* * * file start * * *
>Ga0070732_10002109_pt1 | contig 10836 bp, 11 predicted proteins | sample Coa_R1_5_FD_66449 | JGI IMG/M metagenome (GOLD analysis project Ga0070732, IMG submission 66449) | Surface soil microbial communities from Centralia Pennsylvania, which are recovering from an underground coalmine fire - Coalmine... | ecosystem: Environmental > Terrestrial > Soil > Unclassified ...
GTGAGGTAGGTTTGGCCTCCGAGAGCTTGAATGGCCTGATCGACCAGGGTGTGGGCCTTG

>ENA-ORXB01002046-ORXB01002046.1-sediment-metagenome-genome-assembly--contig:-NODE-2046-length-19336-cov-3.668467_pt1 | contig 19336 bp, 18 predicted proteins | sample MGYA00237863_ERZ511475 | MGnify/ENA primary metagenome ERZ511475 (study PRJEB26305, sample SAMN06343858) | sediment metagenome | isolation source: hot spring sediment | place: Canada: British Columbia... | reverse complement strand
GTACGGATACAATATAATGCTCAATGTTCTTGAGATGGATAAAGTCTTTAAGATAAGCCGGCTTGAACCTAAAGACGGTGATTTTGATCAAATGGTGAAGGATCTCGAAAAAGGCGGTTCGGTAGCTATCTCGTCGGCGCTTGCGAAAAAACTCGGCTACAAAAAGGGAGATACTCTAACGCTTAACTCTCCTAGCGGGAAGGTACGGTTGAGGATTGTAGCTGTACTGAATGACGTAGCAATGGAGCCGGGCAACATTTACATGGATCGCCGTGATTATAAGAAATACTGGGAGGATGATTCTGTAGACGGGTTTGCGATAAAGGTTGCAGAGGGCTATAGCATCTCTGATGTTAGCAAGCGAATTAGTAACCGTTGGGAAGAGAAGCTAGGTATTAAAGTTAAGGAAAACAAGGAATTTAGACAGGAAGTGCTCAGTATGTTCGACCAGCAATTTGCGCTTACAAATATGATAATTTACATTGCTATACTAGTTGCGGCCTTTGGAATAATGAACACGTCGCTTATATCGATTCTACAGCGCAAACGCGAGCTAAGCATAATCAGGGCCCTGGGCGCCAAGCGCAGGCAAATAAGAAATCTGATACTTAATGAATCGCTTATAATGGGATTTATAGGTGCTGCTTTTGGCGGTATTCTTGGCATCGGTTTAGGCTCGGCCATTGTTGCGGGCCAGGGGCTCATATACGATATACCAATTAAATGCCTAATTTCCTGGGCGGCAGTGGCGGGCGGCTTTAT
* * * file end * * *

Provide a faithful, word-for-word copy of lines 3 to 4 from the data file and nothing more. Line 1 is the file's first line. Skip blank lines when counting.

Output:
>ENA-ORXB01002046-ORXB01002046.1-sediment-metagenome-genome-assembly--contig:-NODE-2046-length-19336-cov-3.668467_pt1 | contig 19336 bp, 18 predicted proteins | sample MGYA00237863_ERZ511475 | MGnify/ENA primary metagenome ERZ511475 (study PRJEB26305, sample SAMN06343858) | sediment metagenome | isolation source: hot spring sediment | place: Canada: British Columbia... | reverse complement strand
GTACGGATACAATATAATGCTCAATGTTCTTGAGATGGATAAAGTCTTTAAGATAAGCCGGCTTGAACCTAAAGACGGTGATTTTGATCAAATGGTGAAGGATCTCGAAAAAGGCGGTTCGGTAGCTATCTCGTCGGCGCTTGCGAAAAAACTCGGCTACAAAAAGGGAGATACTCTAACGCTTAACTCTCCTAGCGGGAAGGTACGGTTGAGGATTGTAGCTGTACTGAATGACGTAGCAATGGAGCCGGGCAACATTTACATGGATCGCCGTGATTATAAGAAATACTGGGAGGATGATTCTGTAGACGGGTTTGCGATAAAGGTTGCAGAGGGCTATAGCATCTCTGATGTTAGCAAGCGAATTAGTAACCGTTGGGAAGAGAAGCTAGGTATTAAAGTTAAGGAAAACAAGGAATTTAGACAGGAAGTGCTCAGTATGTTCGACCAGCAATTTGCGCTTACAAATATGATAATTTACATTGCTATACTAGTTGCGGCCTTTGGAATAATGAACACGTCGCTTATATCGATTCTACAGCGCAAACGCGAGCTAAGCATAATCAGGGCCCTGGGCGCCAAGCGCAGGCAAATAAGAAATCTGATACTTAATGAATCGCTTATAATGGGATTTATAGGTGCTGCTTTTGGCGGTATTCTTGGCATCGGTTTAGGCTCGGCCATTGTTGCGGGCCAGGGGCTCATATACGATATACCAATTAAATGCCTAATTTCCTGGGCGGCAGTGGCGGGCGGCTTTAT